Dance, ninja, dance!

Posted: June 27, 2011 in pico
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My brother’s fiance, Mayumi, who happens to be from Japan, got me addicted to this game called Pico (pico.ameba.net). Pico is the English version of the Japanese game Piggu, which I watched her play. In turn, I got my twin sister addicted to the game as well.

Me, Alicia, and Mayumi

Me, Alicia, and Mayumi

It’s a great little game. You go around and give people “props” which gives them currency called “gummi’s.” Everything is in real time, you can talk to random people in a variety of sets or parks. You get a house that you can decorate, and you can buy blocks to create stairs and new floors. The only downside that I see is that a great deal of stuff takes “gold” which you have to buy using real money. To make up for that, there are tokens you can earn if you log in every day for 2 weeks, or randomly in Gotch machines. These tokens can be used on most items that you can’t pay for with gummis. Aside from that, you can live a pretty cushy life in Pico if you know how to farm for other people’s props and where to go to get fabulous stuff.

Here’s my routine to get maximum gummis from props and rings. Pick a park. I usually go for the Japanese park, because it’s usually crowded and it’s Japanese, of course. Pick an empty spot on a bench. Know a dance move? Throw it out there every minute or so while you’re sitting. It will catch people’s attention. In between dance moves, props everyone else in the room. Then you wait. I usually go about 15 props before I change rooms. Not everyone is going to props you.

To increase your chances of being propped, here’s a couple of tips:

  • Stand still. It’s hard to click on a moving target.
  • Don’t ask to be propped. Reverse psychology here. If you’re begging, some people make it a point to not props.
  • Prop everyone. Not everyone is going to do this in every room, but most generally repay a props on them.

Then after you’ve managed your cap (you won’t get anymore gummis after 30 props), I go through my list of people who props’d me, and I ring all of their houses. About half of them generally return the ring on my house. You cap out on rings at 20.

My character, Odoriko-chan

My character, Odoriko-chan, dancing the Japanese bonfire dance

Other ways to make gummis:

  • See food in people’s houses when you ring? Eat it! You can make up to 200 gummis a day just by eating food. Buying it yourself and eating it defeats the purpose. If you have friends in your room, share food in your inventory, and they’ll most likely be willing to do the same. It’s also a great way to make friends.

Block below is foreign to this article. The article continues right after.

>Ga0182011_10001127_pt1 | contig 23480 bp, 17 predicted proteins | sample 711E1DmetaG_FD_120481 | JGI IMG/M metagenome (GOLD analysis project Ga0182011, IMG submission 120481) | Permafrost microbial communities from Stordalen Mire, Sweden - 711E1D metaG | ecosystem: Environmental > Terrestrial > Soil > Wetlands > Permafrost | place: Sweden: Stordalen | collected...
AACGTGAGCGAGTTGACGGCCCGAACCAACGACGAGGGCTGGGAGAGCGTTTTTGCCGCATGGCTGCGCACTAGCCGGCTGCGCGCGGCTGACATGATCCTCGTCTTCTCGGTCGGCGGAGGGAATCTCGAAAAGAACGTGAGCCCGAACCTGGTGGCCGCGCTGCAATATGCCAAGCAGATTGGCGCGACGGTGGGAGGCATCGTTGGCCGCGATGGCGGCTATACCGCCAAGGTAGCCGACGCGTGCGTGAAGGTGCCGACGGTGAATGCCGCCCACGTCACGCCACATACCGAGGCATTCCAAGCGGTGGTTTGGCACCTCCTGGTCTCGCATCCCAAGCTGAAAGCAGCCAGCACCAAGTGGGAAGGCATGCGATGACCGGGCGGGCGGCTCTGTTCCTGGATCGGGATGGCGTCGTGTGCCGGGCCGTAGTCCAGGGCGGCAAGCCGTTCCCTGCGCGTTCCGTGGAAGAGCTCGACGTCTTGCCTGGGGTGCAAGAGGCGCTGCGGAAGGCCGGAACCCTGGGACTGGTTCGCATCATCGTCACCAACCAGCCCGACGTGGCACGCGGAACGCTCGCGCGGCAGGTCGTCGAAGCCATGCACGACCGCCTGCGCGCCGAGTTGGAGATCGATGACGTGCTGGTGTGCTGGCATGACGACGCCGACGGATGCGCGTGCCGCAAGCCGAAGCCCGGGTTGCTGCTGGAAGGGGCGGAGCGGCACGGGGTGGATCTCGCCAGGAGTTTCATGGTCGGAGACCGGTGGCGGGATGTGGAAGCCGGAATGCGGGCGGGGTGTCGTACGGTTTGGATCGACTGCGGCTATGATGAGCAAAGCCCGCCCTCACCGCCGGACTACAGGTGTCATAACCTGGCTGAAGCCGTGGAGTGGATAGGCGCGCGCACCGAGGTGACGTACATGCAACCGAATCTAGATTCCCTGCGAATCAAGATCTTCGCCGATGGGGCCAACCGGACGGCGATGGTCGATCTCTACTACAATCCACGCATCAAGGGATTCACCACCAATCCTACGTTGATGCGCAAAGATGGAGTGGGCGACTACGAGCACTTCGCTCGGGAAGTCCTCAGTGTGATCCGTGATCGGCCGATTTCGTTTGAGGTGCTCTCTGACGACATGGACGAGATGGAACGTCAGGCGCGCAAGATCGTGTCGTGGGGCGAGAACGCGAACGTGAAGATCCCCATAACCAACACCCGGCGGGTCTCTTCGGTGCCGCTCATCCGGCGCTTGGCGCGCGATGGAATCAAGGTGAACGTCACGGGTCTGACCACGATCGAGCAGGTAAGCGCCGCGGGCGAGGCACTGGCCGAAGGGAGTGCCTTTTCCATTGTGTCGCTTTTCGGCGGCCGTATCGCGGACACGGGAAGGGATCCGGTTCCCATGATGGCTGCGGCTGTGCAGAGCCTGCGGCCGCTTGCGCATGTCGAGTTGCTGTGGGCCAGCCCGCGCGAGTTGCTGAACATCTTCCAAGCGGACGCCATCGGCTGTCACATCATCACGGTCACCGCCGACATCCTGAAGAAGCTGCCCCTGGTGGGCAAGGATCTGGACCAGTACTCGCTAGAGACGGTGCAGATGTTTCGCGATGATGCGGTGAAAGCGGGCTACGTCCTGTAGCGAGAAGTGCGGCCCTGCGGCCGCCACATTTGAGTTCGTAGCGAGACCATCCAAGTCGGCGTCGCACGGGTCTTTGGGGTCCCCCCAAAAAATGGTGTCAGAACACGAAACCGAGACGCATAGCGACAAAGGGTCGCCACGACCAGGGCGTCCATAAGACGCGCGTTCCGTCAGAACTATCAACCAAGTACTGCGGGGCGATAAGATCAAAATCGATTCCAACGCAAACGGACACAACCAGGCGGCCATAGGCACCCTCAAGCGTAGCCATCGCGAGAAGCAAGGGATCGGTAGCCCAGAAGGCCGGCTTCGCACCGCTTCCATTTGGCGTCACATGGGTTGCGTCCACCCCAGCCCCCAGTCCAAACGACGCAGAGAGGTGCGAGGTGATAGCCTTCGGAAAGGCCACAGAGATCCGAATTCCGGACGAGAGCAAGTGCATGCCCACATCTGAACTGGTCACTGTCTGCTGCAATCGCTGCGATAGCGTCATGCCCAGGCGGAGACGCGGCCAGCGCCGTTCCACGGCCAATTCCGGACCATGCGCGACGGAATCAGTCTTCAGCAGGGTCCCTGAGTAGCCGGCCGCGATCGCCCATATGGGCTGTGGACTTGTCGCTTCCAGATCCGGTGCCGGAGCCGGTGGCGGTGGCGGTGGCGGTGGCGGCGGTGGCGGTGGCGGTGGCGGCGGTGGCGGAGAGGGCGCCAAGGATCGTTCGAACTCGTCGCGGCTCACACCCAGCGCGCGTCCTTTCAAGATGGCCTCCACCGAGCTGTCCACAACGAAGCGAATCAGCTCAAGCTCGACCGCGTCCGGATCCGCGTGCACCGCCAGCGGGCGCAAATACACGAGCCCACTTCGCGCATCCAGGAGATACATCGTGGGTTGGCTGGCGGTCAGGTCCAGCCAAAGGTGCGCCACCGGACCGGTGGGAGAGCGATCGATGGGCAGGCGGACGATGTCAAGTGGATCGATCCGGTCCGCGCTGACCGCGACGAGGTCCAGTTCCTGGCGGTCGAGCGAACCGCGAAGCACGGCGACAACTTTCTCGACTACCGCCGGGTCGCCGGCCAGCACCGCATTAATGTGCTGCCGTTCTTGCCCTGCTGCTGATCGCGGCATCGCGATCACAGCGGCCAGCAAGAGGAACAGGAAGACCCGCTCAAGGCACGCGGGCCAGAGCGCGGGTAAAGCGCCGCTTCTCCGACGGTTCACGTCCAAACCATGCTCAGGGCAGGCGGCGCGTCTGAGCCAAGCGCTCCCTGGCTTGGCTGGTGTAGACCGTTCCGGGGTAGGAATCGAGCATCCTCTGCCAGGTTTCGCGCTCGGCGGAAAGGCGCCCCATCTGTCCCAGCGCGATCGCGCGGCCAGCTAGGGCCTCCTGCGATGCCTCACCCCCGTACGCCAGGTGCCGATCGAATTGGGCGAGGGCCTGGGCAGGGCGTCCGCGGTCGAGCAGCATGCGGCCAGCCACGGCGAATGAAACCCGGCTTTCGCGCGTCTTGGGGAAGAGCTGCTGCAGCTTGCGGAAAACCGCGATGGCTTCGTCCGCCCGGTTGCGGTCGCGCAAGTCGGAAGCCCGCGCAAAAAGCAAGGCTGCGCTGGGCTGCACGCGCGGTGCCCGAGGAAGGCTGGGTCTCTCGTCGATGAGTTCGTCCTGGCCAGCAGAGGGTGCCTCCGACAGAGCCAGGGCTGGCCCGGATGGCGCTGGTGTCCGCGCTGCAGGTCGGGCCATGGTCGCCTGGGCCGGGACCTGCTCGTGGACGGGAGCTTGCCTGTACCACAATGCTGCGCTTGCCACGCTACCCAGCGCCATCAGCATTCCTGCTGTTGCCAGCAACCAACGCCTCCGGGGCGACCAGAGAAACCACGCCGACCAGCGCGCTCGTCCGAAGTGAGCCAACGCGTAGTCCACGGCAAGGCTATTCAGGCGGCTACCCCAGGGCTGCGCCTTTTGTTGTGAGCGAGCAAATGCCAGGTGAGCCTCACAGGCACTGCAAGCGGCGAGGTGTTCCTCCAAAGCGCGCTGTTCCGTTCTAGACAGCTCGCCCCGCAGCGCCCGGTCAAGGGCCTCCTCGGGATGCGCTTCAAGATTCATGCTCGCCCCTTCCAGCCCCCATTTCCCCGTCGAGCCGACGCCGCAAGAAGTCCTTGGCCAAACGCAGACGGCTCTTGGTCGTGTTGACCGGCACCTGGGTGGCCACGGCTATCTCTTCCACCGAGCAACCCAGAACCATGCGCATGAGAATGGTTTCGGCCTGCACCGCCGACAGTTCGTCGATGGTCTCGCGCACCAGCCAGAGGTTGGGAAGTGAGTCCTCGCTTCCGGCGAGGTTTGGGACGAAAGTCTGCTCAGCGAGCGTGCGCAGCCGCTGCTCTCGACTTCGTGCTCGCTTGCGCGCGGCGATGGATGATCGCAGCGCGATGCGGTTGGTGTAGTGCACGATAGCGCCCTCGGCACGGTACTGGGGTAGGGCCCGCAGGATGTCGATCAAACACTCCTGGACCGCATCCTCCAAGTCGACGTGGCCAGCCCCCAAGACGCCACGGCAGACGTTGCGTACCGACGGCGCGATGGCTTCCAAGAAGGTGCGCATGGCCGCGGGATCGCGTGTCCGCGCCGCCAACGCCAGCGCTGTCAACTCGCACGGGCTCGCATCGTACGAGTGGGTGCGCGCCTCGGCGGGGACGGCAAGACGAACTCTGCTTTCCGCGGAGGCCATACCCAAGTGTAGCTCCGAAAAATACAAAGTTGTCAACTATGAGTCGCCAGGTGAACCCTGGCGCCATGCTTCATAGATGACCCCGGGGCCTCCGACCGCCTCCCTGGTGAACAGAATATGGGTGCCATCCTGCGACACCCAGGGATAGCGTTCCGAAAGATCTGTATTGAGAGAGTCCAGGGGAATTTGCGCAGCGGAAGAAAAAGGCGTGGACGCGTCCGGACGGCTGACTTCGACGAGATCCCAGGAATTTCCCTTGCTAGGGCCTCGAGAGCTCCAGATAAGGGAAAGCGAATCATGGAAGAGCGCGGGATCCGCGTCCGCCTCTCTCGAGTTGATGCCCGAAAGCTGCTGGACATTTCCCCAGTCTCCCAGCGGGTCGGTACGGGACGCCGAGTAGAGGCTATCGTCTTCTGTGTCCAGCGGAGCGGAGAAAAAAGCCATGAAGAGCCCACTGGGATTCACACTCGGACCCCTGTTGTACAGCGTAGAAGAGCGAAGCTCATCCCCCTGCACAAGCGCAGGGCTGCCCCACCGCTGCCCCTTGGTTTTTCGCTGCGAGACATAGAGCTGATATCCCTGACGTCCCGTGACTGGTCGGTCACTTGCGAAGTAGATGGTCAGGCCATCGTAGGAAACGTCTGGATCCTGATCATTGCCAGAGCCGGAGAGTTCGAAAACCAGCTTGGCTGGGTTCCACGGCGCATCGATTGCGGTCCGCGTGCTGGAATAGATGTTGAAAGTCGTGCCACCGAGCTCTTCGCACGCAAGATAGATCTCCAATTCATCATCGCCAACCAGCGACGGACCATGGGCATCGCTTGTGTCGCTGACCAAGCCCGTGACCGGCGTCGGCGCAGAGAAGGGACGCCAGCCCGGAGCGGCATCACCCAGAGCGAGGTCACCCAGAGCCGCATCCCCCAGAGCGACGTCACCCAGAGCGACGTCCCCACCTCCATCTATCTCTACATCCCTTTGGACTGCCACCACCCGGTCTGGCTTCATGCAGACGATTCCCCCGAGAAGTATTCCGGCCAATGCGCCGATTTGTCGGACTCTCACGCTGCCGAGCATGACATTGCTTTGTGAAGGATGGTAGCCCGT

• Change your clothes. Or just hit the closet button and the save button, and you’ll earn another 50 gummis.
  • Play games. There’s four games to choose from: Pirate Rock, Paper, Scissors, Math Challenge, Reversi, and Card Match. When you play with friends, it’s pretty fun. Playing with strangers is pretty frustrating, especially when they always leave after you kick their butt once.
  • Earn gummis to get your gummi bar to 500 and 1000. You get extra gummis to hit those marks. Star challenges and daily scratch don’t count towards it.
  • Do the star challenges. There’s a blue book in the top, right corner. Click on it and peruse. See if there’s anything you can work on.

One of the best things to do to get decent items is to play the Gotcha machines. Most sets that you can “travel” to have a Gotch machine you can play. I usually play the one in Nakamise St. (the Japanese Gotcha machine) or the one in Riverside Suzhou (the Chinese one). They are 100 gummis per play, but they can be worth it. Generally you’ll rack up a fair bit of food to share, but you also get special blocks, items, and clothes that you can’t buy at any of the stores. You also have the chance of randomly getting tokens, which is really spiffy.

the ninja outfit

the legendary ninja outfit, complete with my signature leopard heels 😀

There are some places that you can travel that will open up quest chains for people. The Edo area Ninja quests are by far the most popular. They are repeatable quests in which you collect a full set of Edo era treasures to get yourself an awesome ninja suit. I just got mine, literally right before I wrote this post.

At first, if you don’t know what you’re doing or what to look for, the ninja quests can be really confusing and hard to do. After some research and my own experience, I was able to uncover some truths. But, I’ll save all my ninja skills for a later post.

All in all, Pico is a great place to play. My favorite part is meeting people from all over the world. My twin sis, Mayumi, and I have met a guy from Japan who’s English isn’t so great. My Japanese is abysmal, and so is my sister’s, but having Mayumi helps bridge the language gap a bit. On days when Mayumi isn’t there to help us, Alicia and I resort to her Japanese dictionary and my skills with Google Translate. It’s fun, because we’re all trying to communicate. Most of the time we communicate by leaving each other food and balloons in each other’s rooms.

Happy Pico-ing everyone!

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